|Studio album by Stan Getz/Charlie Byrd|
|Released||Late April 1962|
|Recorded||February 13, 1962
Pierce Hall, All Souls Unitarian Church, Washington, D.C.
|Genre||Jazz, bossa nova|
|Length||33:12 (original album)|
|Stan Getz chronology|
|Charlie Byrd chronology|
|The Rolling Stone Jazz Record Guide|||
Jazz Samba was the first major bossa-nova album on the American jazz scene. Its release signaled the beginning of the bossa-nova craze in America. Stan Getz was the featured soloist and the tracks were arranged by Charlie Byrd, who had first heard Bossa Nova music during a 1961 tour of Brazil.
Getz and Byrd were accompanied by two bassists — Keter Betts and Charlie's brother, Gene (Joe) Byrd, who also doubled on second guitar, and two drummers — Buddy Deppenschmidt and Bill Reichenbach. The album was recorded at All Souls Unitarian Church in Washington, D.C. on February 13, 1962 and was released in April of that year, as Verve LP V6-8432.
Two of the seven tracks were composed by Antonio Carlos Jobim — "Desafinado" (Out of Tune) and "Samba de Uma Nota Só" (One Note Samba) — the rest being by other Brazilian composers with one by Charlie Byrd. The two tracks composed by Jobim were released in Europe and the US as singles. Getz won the Grammy for Best Jazz Performance of 1963 for the track "Desafinado", and went on to make many other bossa nova recordings, most notably with João Gilberto and Astrud Gilberto, and most famously "The Girl from Ipanema".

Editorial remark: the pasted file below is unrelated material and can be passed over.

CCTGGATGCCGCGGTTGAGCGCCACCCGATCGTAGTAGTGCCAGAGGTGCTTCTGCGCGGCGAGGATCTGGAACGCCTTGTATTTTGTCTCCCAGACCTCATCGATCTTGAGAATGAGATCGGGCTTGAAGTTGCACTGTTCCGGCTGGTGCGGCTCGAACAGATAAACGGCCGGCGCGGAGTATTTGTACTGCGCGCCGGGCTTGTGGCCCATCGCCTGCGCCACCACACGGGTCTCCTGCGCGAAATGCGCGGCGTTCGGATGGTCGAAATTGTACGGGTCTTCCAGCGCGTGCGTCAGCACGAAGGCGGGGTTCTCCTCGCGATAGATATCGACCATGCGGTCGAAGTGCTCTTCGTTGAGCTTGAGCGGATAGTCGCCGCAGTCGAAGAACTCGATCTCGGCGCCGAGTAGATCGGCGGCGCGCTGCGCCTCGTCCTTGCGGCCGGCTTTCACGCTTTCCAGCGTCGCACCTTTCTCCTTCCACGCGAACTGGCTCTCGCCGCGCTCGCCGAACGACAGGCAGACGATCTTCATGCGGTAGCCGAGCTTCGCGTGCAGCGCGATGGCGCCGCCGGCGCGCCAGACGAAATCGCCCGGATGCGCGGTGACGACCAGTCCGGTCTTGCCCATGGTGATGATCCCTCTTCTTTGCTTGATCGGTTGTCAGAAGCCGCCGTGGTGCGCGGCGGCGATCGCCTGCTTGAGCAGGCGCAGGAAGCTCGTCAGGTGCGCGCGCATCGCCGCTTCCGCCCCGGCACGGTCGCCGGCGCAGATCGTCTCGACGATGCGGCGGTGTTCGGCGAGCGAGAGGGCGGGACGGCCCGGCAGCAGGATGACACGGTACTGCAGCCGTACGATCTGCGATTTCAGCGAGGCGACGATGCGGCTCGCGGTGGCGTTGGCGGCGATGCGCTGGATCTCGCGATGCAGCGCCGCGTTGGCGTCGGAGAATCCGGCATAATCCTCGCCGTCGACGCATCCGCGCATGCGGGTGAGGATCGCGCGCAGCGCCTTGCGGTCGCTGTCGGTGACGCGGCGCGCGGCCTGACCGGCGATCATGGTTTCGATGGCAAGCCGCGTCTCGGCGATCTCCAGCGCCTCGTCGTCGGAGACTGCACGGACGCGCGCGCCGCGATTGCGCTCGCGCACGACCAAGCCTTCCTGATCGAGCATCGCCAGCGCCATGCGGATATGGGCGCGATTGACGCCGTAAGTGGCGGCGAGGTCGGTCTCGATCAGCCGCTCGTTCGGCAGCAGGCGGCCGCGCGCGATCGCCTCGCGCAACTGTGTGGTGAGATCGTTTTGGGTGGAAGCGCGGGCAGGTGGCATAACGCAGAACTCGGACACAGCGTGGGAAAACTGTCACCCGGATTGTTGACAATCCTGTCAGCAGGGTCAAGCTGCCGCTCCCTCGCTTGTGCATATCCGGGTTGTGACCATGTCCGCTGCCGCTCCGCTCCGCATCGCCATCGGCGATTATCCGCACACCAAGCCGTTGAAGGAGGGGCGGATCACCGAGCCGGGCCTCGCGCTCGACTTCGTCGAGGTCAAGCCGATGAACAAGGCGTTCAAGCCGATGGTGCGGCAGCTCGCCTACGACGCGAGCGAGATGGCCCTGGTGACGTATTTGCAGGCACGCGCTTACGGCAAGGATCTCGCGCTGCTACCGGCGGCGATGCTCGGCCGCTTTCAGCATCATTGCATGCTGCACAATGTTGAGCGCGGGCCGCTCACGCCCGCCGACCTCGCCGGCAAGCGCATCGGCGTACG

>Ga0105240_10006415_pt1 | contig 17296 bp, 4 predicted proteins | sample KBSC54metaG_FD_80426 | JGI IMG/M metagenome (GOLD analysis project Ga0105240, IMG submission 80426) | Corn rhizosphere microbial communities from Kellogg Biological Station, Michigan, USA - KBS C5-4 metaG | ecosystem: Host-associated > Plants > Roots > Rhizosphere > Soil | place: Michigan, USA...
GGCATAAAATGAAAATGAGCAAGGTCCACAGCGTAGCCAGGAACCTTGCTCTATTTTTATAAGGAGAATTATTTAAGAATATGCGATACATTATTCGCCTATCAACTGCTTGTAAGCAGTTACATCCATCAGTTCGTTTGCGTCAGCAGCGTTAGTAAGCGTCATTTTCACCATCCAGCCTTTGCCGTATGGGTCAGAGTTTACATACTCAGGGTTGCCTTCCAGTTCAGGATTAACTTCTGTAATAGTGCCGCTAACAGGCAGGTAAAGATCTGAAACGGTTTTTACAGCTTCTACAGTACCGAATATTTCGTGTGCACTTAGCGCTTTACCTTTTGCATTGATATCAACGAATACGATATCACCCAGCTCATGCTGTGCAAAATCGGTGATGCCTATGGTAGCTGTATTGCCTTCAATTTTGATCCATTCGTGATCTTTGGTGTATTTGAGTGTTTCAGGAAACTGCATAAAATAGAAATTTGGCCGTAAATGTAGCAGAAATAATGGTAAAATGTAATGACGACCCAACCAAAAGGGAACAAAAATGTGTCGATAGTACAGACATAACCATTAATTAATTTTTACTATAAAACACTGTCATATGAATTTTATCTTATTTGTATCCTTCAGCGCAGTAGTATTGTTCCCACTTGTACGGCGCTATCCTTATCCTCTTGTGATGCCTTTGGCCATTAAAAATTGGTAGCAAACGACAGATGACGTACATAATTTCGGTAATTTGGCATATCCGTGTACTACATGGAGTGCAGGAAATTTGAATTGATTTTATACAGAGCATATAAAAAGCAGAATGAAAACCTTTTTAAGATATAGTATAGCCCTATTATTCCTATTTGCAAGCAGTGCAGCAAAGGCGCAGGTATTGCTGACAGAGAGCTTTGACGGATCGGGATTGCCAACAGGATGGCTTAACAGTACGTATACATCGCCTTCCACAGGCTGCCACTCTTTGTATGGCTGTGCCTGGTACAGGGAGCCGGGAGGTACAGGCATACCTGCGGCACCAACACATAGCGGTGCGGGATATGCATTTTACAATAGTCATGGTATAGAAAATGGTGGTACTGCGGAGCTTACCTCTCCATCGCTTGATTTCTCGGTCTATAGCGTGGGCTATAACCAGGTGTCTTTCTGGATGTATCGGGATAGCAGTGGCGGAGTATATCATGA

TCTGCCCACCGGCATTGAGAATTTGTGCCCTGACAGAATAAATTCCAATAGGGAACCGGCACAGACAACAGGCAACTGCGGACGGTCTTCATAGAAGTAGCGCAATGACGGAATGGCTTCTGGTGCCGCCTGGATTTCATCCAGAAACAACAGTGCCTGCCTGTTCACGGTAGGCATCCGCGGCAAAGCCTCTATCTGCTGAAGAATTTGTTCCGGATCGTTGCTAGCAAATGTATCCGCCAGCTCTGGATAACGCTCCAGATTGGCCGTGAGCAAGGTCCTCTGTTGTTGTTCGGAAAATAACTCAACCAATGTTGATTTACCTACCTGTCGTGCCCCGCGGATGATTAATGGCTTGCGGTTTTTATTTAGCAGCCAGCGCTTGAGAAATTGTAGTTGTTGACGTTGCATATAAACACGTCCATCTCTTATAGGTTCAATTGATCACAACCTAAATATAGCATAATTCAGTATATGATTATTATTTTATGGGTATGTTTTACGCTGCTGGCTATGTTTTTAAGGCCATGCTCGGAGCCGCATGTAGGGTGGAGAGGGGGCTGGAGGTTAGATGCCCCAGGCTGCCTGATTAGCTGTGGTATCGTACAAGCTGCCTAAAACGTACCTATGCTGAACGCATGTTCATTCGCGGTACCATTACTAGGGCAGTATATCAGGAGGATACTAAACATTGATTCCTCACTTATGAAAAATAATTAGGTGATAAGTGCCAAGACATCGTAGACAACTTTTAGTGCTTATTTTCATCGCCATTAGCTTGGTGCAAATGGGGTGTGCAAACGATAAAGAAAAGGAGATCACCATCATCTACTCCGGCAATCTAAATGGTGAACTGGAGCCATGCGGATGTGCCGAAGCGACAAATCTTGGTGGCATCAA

- "Desafinado" (Antônio Carlos Jobim, Newton Mendonça) — 5:51
- "Samba Dees Days" (Charlie Byrd) — 3:34
- "O Pato" (Jayme Silva, Neuza Teixeira) — 2:31
- "Samba Triste" (Baden Powell, Billy Blanco) — 4:47
- "Samba de Uma Nota Só" (Antônio Carlos Jobim, Newton Mendonça) — 6:11
- "É Luxo Só" (Ary Barroso) — 3:40
- "Bahia" (aka 'Baia') (Ary Barroso) — 6:38
Bonus track on CD reissue
- "Desafinado" 45 rpm issue — 2:00
- Stan Getz - tenor saxophone
- Charlie Byrd - guitar
- Gene Byrd - guitar, bass
- Keter Betts - bass
- Buddy Deppenschmidt and Bill Reichenbach Sr. - drums and percussion
|1963||Billboard Pop Albums (Billboard 200) (mono)||1|
The First Family
by Vaughn Meader
|Billboard 200 number-one album (stereo)
March 9, 1963 - March 15, 1963
Songs I Sing on the Jackie Gleason Show
by Frank Fontaine